Let’s face it: Most of us have been there. We’ve been a student without the vaguest idea what post-college life will look like. Or an alum pivoting careers and needing mentorship.
Now, thanks to Career Education’s first-of-its-kind new website, help is just a few clicks away. But not just generic help; instead, it’s assistance tailored to a visitor’s specific needs.
With a series of questions, the site asks users who they are, how they’re feeling, and what they’d like to do. A student seeking an internship will be provided with entirely different digital resources than, for example, an alum who is hoping to reenter the workforce after a decade away. And importantly, all different sorts of information will show up together on her screen—information that might have been stored in different places in a traditional career-services type of website.
So, for example, the internship seeker might be introduced to Career Education’s internship staff, and see a variety of “cards”—short articles, some explaining Wellesley’s signature internship programs, and others offering advice on how to find opportunities. She could read about the experiences of her fellow students and would be told of important upcoming deadlines for applications.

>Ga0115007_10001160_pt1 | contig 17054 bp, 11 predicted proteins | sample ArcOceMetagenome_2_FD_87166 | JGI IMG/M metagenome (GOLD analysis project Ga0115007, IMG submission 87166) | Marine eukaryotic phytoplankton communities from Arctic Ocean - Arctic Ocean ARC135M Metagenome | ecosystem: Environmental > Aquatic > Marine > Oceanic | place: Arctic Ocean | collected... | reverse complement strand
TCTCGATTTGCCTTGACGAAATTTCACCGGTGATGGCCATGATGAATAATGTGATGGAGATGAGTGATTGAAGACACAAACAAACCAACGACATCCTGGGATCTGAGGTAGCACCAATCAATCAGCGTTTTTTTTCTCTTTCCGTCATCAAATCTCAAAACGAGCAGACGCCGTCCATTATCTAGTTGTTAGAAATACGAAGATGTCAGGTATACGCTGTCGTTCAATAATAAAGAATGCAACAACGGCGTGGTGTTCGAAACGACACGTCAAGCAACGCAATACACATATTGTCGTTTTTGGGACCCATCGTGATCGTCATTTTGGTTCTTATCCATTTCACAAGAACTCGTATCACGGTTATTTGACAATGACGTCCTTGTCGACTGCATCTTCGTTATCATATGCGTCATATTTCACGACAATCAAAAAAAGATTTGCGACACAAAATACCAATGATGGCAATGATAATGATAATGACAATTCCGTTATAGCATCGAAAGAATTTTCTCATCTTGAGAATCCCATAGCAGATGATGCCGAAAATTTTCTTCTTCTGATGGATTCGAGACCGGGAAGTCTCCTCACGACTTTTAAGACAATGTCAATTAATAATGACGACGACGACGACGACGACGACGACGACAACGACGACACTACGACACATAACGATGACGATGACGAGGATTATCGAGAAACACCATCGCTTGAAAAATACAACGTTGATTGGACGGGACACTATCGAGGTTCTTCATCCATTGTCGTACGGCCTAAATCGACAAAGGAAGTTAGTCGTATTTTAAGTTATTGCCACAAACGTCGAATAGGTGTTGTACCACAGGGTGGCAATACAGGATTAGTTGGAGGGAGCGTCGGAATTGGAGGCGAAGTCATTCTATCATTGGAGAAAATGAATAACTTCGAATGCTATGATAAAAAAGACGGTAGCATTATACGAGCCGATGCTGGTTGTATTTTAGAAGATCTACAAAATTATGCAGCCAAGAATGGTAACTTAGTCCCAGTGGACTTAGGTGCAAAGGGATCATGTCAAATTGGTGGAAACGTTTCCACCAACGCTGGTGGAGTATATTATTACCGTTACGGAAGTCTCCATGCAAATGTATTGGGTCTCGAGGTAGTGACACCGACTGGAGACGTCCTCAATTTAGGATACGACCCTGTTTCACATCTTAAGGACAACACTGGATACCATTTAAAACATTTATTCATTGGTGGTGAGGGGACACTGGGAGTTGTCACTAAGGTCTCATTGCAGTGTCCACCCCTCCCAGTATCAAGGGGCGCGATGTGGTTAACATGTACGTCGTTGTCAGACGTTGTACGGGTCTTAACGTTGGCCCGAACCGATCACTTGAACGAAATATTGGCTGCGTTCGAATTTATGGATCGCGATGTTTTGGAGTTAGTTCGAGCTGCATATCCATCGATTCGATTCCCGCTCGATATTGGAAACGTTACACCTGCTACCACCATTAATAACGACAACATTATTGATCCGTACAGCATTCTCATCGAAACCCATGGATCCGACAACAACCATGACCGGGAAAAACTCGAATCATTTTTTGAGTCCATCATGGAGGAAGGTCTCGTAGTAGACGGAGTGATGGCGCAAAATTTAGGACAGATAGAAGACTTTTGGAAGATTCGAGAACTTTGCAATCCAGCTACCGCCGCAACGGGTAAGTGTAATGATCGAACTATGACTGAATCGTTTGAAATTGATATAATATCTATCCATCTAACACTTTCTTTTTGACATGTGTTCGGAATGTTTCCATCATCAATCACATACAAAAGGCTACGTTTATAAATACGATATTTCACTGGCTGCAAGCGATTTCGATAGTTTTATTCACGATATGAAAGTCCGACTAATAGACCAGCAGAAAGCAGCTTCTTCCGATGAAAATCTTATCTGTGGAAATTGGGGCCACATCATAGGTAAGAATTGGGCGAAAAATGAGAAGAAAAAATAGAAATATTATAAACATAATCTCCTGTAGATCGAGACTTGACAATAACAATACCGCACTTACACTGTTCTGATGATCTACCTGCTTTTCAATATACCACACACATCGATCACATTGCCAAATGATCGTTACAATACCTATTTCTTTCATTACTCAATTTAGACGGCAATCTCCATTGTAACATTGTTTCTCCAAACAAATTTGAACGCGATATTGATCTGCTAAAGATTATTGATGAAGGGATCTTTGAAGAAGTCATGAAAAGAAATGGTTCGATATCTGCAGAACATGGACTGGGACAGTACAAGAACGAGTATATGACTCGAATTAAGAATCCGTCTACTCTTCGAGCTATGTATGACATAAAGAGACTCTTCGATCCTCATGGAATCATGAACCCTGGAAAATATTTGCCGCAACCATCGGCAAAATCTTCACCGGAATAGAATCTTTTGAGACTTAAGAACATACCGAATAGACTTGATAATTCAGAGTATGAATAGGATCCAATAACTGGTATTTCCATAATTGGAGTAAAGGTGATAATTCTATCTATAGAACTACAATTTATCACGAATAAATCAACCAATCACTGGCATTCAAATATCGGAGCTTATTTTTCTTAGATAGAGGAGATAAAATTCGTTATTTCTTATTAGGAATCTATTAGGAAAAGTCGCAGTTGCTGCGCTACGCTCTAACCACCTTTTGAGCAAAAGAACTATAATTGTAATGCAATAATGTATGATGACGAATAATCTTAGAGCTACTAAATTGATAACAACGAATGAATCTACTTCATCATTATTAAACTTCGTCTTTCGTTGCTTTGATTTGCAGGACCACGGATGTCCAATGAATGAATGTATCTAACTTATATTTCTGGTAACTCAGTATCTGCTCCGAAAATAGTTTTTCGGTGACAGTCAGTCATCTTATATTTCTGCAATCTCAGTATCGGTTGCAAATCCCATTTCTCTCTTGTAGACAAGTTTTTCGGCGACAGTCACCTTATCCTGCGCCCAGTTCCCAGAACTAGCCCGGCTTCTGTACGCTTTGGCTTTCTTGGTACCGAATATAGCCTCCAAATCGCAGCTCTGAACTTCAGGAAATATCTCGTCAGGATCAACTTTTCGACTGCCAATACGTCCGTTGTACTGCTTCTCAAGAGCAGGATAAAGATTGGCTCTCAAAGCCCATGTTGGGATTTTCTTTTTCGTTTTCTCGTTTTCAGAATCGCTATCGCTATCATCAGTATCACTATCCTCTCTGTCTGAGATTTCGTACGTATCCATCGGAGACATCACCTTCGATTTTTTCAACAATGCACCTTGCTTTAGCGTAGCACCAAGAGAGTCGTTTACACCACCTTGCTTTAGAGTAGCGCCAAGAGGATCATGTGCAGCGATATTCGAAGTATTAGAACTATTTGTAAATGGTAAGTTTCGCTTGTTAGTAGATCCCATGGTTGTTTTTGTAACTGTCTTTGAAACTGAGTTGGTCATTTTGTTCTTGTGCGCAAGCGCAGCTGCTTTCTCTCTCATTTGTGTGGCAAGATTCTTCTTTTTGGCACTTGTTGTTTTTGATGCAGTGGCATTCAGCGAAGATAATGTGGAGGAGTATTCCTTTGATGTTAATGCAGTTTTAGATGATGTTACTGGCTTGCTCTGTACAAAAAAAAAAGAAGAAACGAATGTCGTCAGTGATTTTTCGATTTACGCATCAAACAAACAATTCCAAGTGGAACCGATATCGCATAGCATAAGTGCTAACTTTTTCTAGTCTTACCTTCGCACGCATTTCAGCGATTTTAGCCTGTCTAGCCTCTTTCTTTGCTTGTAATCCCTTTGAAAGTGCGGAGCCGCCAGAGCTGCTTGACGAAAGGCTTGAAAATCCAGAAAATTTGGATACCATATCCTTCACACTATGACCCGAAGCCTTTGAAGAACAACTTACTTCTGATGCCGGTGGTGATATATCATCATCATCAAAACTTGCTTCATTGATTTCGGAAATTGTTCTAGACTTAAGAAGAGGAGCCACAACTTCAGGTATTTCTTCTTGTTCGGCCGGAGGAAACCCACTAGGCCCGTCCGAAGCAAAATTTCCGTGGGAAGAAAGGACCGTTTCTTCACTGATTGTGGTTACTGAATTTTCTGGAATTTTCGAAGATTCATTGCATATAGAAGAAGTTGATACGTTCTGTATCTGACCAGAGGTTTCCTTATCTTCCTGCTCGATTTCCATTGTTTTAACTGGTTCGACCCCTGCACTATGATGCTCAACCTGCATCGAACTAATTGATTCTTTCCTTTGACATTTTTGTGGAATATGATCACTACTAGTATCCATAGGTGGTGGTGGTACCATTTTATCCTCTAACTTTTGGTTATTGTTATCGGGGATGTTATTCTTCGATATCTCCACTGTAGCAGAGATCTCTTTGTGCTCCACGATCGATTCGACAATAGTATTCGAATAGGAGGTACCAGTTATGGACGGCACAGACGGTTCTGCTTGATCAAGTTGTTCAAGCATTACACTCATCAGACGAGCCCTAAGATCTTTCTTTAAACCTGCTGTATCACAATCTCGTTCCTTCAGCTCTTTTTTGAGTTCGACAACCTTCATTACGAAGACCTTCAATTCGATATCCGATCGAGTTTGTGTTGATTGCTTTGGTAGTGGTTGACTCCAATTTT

The alumna, on the other hand, might find her screen filled with a link to the Hive, the College’s mentoring platform, as well as cards with advice on updating technology skills and writing résumés. She’d meet the alumnae career advisors at Wellesley and could make an appointment for counseling.
Both users would likely be referred to Handshake, Career Education’s database of job and internship opportunities.
Tess Mattern, Career Education’s digital marketing manager, says the site aims to meet students and alumnae “where they are in their journey.” She adds, “Our site will pull up the relevant information you are looking for, but also opportunities you didn’t know to search for—such as fellowships … , on-campus … career fairs, or alumnae career stories that might pique your interest in a related field. Alumnae can think of our site as a Pinterest for career services.”